Popping, Cracking, Clicking Sternum (Breastbone) Location and Causes

A popping or cracking noise emanating from the sternum (breastbone) is usually associated with the joints between the breastbone and ribs. These bones are connected to each other by a length of cartilage (costal cartilage) that extends from the rib and attaches to the sternum.

The cartilage of the first seven ribs articulate with the sternum at the sternocostal joints. These cartilages also articulate with the ribs at the costochondral joints. The clavicle also articulates with the sternum at the sternoclavicular joint although this is less likely to be associated with any audible clicking. The popping or cracking noise may be accompanied by breast bone pain, tenderness and/or joint swelling.

What is the sternum?

The sternum, commonly referred to as the breastbone, is a flat elongated bone at front of the chest. It is the bone to which the ribs attach to through the costal cartilages and the clavicle (collarbone)¬† meets with at the sternoclavicular joint . The sternum is a natural ‘shield’ that protects the important organs in the thoracic cavity – the heart and great blood vessels. It has three parts known as the manubrium (top), body of the sternum (middle) and xiphoid process (bottom).

Anatomy of the Sternum

The sternum lies just under the skin and can be easily felt on the front of the chest. It is about 17 centimeters in length on average extending from just below the neck to the upper border of the abdomen. The sternum is usually longer in males than in females.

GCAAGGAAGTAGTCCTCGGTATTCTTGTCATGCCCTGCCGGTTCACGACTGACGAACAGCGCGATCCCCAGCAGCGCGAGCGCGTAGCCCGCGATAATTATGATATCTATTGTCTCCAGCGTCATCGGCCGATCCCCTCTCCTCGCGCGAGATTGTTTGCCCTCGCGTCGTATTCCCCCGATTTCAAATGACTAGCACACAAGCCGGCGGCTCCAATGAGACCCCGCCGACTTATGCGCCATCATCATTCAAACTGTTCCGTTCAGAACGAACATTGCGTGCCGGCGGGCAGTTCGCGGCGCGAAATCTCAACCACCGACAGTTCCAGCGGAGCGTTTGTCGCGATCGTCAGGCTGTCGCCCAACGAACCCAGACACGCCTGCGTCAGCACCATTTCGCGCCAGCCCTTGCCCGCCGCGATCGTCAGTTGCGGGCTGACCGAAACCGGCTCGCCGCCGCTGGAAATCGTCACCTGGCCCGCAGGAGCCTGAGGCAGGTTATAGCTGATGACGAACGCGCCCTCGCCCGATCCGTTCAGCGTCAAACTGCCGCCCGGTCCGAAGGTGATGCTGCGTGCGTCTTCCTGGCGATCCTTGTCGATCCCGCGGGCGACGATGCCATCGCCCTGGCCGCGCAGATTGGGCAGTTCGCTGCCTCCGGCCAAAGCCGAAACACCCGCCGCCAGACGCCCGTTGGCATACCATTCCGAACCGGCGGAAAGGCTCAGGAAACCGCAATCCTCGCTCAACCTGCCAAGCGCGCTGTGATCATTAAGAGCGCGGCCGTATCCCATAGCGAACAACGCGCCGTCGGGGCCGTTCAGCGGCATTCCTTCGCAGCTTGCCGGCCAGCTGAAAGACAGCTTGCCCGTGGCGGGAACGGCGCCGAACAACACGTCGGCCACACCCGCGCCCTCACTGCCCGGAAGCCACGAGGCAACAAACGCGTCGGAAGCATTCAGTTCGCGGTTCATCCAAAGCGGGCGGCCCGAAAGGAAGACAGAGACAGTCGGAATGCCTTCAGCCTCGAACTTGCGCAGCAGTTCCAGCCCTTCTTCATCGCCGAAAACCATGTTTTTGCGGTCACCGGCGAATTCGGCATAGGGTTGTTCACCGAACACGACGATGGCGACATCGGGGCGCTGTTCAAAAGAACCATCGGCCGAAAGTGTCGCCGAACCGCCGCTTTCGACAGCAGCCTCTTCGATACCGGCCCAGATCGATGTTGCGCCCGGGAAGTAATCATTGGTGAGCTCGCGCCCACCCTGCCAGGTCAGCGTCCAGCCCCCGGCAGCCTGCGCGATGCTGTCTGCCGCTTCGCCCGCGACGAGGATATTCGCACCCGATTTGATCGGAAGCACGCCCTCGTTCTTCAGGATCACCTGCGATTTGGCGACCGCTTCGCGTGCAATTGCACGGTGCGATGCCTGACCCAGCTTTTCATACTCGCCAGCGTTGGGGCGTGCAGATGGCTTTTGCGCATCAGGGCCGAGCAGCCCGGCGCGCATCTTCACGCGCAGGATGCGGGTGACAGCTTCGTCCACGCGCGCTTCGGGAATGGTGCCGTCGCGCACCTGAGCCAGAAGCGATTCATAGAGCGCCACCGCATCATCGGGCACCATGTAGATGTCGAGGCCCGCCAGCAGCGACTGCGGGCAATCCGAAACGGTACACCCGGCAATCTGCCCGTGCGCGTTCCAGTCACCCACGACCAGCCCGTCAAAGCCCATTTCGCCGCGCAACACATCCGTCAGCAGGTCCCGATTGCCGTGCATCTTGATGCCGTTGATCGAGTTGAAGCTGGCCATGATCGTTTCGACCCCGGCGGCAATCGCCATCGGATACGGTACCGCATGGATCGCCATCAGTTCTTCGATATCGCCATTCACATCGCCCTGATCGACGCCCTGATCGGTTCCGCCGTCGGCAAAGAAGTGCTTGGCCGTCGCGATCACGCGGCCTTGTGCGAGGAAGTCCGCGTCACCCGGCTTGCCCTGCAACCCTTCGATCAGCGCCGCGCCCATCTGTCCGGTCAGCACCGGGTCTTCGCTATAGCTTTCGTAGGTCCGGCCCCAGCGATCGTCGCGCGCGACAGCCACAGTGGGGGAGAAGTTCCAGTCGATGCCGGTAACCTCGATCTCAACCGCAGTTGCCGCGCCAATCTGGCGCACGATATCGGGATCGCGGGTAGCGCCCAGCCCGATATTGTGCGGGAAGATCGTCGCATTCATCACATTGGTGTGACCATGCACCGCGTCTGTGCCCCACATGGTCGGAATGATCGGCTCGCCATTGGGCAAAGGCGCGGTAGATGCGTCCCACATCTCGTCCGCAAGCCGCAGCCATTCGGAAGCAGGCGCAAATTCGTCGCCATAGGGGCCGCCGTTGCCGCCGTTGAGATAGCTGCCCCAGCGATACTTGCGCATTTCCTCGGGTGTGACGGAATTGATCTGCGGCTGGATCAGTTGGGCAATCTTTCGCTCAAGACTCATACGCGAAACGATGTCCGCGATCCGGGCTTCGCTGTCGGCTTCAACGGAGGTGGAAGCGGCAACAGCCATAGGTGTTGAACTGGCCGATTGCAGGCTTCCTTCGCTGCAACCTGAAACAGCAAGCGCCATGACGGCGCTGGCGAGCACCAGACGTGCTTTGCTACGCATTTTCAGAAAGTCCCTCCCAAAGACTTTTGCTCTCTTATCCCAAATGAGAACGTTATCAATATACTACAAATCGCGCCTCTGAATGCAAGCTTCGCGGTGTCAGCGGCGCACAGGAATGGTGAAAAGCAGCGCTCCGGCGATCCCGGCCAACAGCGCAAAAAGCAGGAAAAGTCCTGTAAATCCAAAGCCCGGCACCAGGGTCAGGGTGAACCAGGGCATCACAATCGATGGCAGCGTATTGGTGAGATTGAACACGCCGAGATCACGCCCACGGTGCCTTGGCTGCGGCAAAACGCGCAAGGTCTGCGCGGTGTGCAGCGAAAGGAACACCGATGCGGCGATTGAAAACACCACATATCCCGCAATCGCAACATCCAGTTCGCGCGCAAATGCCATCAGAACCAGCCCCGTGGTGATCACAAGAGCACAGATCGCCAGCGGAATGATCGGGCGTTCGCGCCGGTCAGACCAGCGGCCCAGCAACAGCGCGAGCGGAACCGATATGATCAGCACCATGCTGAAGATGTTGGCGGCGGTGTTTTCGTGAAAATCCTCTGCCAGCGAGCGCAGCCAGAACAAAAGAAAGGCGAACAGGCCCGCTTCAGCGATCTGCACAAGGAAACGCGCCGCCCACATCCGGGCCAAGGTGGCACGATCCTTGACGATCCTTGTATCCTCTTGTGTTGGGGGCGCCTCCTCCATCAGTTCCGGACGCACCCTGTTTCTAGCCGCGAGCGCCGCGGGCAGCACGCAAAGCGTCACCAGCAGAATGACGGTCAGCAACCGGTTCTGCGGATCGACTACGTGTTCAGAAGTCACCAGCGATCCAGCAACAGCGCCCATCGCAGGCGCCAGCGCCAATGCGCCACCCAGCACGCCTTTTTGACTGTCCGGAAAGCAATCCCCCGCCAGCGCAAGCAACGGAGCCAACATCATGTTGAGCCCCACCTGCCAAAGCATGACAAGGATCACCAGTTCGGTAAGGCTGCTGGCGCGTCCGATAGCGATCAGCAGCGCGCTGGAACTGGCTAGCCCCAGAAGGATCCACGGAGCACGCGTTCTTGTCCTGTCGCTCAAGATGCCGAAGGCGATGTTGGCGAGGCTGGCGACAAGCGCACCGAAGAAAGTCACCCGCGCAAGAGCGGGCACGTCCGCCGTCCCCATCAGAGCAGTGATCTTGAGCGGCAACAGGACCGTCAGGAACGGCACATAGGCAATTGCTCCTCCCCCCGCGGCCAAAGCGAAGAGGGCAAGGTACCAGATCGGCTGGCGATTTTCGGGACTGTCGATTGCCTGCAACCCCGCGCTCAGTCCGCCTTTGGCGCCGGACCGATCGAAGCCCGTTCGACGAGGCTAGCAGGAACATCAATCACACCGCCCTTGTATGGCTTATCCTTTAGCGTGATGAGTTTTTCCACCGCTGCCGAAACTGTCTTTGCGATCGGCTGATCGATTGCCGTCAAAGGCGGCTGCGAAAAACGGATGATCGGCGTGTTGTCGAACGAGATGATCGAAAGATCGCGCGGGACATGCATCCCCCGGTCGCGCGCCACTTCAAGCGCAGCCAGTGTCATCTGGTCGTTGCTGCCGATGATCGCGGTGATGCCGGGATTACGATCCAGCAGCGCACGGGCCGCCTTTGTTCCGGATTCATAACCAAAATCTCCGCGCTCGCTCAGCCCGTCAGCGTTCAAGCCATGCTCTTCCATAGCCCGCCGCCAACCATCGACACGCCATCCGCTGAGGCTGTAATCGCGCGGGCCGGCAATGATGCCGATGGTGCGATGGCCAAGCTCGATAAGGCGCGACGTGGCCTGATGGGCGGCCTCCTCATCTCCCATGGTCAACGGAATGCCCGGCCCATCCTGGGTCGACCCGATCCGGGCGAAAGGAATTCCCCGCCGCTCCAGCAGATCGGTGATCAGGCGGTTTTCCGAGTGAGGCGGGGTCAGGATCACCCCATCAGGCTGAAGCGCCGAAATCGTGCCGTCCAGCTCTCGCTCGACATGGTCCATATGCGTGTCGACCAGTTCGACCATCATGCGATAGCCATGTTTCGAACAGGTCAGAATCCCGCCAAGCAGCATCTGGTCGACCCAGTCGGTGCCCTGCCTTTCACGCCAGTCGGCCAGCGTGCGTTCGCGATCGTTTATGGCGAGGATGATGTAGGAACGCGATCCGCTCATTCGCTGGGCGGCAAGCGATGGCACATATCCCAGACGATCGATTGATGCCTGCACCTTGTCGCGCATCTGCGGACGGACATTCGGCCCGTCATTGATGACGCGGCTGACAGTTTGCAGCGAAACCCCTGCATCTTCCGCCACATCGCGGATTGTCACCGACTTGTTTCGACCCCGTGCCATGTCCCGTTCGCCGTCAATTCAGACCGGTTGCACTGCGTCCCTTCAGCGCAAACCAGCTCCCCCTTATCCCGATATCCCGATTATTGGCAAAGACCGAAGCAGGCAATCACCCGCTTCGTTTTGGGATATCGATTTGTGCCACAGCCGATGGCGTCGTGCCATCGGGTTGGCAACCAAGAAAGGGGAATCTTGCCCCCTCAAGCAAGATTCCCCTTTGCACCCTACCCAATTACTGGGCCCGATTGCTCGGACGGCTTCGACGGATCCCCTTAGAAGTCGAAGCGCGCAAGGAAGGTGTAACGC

Parts of the Sternum

The three parts of the sternum are the :

  • Manubrium
  • Body
  • Xiphoid Process

These three parts are joined by cartilaginous joints known as synchondroses right up through early adulthood. These types of joints offer very little mobility. By middle to late adulthood the joints ossify essentially making the sternum one continuous bone.


The manubrium is the uppermost and widest portion of the sternum. It is somewhat trapezoidal in shape and the thickest of the three bones that make up the sternum. The manubrium is approximately 4 centimeters long and lies at the levels of the T3 to T4 vertebrae. At the upper surface is a notch which can be easily felt over the skin. This is known as the jugular notch or suprasternal notch. On either side of the notch are two small clavicular notches where the clavicle (collarbone) meets the manubrium of the sternum to form the sternoclavicular joints or SC joints.

Just below these clavicular notches are the site where the first rib meets the outer (lateral) border of the manubrium through the costal cartilages at the first sternocostal joint. It differs from other sternocostal joints in that the costal cartilage is directly united with the sternum.The bottom of the manubrium forms a joint with the uppermost portion of the body of the sternum known as the manubriosternal joint. The manubrium and sternal body lies in slightly different planes forming an angle known as the sternal angle or angle of Louis.

Body of Sternum